Perhaps one of the most reoccurring reasons for poor profits in consulting is under charging. It’s unfortunate because it has less to do with not understanding what your consulting fees should be and more to do with lack of confidence, insecurity or most commonly desperation.
Let me share the story of a friend of mine named John Butler. John was a seven-figure management consultant in Dublin Ireland, and former client of mine before he passed away. John attended a conference I was hosting in Germany some years back and over beers one night we got to talking about this vexing issue, and how so many other consultants we knew suffered from it.
John had indeed built very profitable consulting practice years earlier, but had grown tired or working so hard and was considering retiring from the 80-hour a week job he’d built for himself. He wanted to pull the throttle back and relax a little more.
He struggled with the thought of having to fire clients, though, so he figured the best way to avoid that confrontation was to get the clients to voluntarily leave him instead. He decided that if he raised his consulting fees significantly, enough clients would walk away, and if he did keep some small percentage of his clients the addition in fees would cover the losses. Near the end of one year John informed all of his clients that he would be quadrupling his fees!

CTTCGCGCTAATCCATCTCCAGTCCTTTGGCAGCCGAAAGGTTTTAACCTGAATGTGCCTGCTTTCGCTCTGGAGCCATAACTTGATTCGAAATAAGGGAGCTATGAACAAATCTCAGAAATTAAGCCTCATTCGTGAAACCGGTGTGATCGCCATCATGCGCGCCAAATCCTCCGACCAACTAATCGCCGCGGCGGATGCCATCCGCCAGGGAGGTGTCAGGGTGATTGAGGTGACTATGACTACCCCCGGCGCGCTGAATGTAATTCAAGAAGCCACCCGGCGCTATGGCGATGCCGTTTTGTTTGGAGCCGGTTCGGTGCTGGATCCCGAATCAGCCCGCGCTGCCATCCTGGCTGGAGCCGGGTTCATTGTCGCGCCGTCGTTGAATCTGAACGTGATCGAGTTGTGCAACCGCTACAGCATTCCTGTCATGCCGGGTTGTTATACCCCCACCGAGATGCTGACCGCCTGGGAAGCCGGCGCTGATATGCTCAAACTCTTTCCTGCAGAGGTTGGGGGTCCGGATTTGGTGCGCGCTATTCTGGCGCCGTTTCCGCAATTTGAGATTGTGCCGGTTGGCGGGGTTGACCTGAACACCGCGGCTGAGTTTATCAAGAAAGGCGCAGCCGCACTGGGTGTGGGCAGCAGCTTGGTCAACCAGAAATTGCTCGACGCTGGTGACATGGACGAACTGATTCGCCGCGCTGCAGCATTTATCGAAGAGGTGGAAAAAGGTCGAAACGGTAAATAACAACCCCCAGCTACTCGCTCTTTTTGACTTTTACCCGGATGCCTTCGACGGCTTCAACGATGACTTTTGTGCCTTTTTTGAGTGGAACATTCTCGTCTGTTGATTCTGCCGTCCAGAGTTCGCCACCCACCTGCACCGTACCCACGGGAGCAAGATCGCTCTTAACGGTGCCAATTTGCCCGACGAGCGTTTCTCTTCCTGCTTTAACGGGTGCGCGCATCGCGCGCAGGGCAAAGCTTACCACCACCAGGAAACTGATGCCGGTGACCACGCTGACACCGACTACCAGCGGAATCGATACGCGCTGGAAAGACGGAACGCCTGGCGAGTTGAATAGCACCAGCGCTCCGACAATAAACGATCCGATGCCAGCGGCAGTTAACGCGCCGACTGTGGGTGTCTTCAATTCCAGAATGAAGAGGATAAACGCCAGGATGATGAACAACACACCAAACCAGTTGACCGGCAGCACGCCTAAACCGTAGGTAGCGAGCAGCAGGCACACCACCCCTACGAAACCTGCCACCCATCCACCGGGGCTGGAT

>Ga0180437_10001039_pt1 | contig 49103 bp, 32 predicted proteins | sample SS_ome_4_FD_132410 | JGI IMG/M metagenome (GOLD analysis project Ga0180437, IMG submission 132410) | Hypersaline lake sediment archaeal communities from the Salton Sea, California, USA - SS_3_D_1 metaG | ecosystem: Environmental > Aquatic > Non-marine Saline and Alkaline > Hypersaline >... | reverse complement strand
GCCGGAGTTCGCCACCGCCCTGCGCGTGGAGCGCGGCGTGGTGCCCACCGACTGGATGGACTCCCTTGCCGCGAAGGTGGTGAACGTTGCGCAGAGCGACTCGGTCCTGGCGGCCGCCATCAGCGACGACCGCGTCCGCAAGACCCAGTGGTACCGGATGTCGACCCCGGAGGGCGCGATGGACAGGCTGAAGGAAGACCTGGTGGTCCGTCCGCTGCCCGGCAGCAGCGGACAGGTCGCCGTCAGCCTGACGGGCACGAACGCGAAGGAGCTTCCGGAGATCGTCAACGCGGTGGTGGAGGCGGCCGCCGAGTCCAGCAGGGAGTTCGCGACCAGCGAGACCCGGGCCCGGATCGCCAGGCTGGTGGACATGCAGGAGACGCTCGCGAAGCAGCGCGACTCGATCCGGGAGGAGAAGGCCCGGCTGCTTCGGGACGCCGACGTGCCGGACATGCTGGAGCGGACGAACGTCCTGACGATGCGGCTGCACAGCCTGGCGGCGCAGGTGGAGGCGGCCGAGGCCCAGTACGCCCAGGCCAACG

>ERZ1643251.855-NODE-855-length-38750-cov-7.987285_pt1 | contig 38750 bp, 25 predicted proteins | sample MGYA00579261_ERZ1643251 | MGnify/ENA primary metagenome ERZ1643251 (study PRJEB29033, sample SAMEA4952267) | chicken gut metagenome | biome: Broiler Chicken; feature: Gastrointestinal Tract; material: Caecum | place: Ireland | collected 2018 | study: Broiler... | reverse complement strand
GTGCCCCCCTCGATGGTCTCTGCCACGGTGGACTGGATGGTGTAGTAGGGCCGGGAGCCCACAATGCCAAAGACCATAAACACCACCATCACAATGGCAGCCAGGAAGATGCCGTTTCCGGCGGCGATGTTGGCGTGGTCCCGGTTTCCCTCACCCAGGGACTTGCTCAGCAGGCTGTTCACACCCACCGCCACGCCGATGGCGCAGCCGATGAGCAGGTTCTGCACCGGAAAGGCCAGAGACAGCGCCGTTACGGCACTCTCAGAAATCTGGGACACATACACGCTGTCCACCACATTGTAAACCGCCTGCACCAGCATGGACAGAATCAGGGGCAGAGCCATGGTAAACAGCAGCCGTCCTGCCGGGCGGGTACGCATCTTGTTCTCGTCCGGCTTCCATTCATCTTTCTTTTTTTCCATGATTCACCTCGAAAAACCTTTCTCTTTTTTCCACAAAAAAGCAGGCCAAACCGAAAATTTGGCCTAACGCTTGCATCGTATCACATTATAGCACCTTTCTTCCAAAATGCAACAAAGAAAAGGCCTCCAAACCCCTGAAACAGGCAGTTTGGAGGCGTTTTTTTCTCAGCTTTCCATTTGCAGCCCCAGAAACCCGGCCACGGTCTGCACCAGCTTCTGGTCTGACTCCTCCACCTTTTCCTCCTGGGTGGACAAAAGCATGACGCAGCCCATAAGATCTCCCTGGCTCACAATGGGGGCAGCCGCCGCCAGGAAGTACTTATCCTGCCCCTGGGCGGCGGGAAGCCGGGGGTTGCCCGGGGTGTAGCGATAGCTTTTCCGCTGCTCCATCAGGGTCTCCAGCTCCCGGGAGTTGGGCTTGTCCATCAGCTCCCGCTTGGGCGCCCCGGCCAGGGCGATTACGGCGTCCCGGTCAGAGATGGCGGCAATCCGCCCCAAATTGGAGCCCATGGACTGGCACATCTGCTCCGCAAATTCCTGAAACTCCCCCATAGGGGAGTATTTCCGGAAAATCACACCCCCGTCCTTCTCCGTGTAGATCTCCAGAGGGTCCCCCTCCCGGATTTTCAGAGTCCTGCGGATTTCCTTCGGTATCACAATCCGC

Thinking that this move would surely thin his client base out imagine the shock when he found out he only lost approximately 20% of his customers! And thus John’s profits skyrocketed into the seven-figure range.
The moral here is that too many consultants think it’s safer to charge less and get at least some business than charge more and risk not getting any. In reality you’d be surprised at how charging more doesn’t scare off clients as much as you might think. I would argue it actually only scares away those cheap ones you don’t want anyway, and creates the impression of superior value in all the ones you do want.
The time you spend as a consultant is valuable so you should be paid well for it. If you want to grow your practice in the future by outsourcing your non-talents or weaknesses you must consider your business goals when deciding upon your consulting fees as well.
Scary as it might be, especially for the newcomer, do not undervalue your worth, do not set low prices and do not settle for checking a win in the “Got a client” box, only to find you are unable to check the box in the “Made enough money to pay the mortgage” box.
How do you determine your true value and what steps do you think you can take to raise your consulting fees? Give me your comments below.